Jumping Clinic Classics: Lots to Like

Take a trip down memory lane and revisit one of George Morris' classic Jumping Clinic critiques from his May 1989 column in Practical Horseman magazine.

This picture of an excellent rider is obscured slightly by the jump wing. Still, it’s clear from her ankle, knee and hip angles that the stirrups are the correct length: For a fence at or below three-six, the stirrup should hit the bottom of the ankle bone; over higher fences, the middle of the ankle bone.

The leg is quite correct: The stirrup leather is perpendicular to the ground, the iron is on the ball of the foot, and the heel is flexed down and in. The toes are out just a shade. This rider has wonderful contact and an educated grip.

Her seat is out of the saddle just enough–she’s neither jumping ahead nor standing up in the stirrups. Her back is very flat and relaxed.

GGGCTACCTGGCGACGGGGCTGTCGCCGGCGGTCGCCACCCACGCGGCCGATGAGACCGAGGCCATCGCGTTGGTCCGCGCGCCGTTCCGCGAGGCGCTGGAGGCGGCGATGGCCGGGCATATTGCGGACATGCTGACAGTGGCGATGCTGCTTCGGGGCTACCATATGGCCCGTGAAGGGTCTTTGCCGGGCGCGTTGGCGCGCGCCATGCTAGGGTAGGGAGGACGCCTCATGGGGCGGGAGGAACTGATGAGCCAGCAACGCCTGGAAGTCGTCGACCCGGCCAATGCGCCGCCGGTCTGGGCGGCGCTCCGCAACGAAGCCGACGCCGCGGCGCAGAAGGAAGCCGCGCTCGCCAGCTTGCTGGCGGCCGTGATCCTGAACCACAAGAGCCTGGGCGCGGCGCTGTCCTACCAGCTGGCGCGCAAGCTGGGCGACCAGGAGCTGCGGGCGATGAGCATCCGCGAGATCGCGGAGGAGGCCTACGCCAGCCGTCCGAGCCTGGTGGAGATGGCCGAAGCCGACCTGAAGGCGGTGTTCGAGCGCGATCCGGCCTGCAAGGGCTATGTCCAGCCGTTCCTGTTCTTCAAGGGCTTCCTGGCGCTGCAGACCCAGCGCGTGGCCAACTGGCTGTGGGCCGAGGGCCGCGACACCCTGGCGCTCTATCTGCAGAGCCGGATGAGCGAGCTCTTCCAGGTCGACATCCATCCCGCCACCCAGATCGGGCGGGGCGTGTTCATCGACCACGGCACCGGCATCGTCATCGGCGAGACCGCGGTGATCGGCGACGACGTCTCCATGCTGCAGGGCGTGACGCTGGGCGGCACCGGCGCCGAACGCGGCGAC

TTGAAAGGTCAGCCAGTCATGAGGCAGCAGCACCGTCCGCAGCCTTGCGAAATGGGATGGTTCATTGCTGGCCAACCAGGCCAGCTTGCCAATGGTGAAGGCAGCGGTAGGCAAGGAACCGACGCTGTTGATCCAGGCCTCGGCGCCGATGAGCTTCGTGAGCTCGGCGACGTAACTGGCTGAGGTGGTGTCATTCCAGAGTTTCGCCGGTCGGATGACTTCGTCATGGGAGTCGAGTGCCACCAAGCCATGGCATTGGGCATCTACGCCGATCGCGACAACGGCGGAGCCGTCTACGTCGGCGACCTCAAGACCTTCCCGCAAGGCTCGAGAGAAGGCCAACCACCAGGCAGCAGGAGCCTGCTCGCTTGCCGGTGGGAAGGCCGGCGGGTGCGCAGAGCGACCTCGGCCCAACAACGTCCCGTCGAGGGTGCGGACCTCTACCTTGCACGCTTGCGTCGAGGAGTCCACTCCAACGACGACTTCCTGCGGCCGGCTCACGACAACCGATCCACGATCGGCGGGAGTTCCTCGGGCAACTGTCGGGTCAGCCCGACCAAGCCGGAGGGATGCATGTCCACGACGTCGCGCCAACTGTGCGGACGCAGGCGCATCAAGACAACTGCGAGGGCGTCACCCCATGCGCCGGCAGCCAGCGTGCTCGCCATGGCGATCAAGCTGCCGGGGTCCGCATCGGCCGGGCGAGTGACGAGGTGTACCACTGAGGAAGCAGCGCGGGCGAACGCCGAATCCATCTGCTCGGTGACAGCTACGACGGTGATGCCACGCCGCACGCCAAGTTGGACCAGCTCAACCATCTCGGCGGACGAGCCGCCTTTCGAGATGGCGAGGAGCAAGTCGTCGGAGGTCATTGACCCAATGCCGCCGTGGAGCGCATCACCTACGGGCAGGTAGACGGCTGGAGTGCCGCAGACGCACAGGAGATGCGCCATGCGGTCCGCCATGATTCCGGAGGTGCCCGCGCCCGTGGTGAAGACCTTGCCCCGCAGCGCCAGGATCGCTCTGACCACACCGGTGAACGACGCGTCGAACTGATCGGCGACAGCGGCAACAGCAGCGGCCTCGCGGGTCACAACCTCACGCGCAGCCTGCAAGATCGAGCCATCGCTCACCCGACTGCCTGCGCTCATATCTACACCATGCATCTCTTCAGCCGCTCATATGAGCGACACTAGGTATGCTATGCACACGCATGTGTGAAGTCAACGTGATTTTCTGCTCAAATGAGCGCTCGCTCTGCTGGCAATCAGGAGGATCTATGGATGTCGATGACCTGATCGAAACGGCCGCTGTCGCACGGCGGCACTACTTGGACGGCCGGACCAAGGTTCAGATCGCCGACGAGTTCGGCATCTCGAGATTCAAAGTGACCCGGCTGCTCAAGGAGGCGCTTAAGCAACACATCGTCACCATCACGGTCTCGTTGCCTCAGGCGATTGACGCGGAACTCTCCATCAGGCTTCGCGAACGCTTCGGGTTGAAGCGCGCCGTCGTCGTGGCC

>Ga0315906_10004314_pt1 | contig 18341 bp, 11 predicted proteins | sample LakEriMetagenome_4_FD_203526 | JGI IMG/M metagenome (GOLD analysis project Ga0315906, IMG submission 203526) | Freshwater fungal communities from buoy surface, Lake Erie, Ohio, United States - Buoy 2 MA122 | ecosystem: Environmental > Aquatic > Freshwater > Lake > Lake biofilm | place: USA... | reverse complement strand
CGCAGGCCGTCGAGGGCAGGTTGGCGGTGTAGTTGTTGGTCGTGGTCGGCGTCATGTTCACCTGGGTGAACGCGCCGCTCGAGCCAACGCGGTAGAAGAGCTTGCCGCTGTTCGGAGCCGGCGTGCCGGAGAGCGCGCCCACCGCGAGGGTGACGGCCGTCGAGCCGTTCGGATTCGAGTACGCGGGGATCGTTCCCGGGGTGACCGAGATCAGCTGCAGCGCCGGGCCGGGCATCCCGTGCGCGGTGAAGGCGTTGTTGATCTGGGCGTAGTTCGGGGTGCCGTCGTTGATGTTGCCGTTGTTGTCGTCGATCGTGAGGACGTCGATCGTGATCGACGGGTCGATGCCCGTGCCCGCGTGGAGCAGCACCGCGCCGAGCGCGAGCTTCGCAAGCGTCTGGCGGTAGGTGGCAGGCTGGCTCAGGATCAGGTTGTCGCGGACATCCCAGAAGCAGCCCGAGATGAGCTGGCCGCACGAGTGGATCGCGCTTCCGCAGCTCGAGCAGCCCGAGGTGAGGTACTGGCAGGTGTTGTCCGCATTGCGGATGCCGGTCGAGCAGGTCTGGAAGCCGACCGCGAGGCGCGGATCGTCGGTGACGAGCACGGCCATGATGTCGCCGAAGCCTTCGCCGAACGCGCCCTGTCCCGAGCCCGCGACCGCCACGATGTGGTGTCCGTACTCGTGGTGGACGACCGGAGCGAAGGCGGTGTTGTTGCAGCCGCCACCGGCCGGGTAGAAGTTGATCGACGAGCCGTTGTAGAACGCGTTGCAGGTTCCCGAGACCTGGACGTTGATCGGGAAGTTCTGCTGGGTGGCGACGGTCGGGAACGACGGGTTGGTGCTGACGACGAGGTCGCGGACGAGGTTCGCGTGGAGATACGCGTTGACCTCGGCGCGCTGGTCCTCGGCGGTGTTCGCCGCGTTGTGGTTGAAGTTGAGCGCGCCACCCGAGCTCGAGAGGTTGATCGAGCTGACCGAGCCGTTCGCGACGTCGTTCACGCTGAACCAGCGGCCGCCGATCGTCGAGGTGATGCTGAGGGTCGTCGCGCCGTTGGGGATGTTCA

In the interests of safety, every rider should wear a hunt cap–I don’t care if the individual is an Olympic rider or a beginner in her first lesson. This rider should also tuck her hair up under her cap or contain it with a net.

She’s using a very correct short release. Her reins show some slack, but not as much as I’d look for in a long release. She’s resting her hands on the crest of the neck, as she should.

Her attractive horse shows an alert expression through his eyes and ears. He’s a very round jumper, dropping his head and neck. His knees are perfectly square and way up; he’s very even below them.

Reprinted from the May 1989 issue of Practical Horseman magazine. Is this photo of you? Email Practical.Horseman@EquiNetwork.com, and we’ll identify you!

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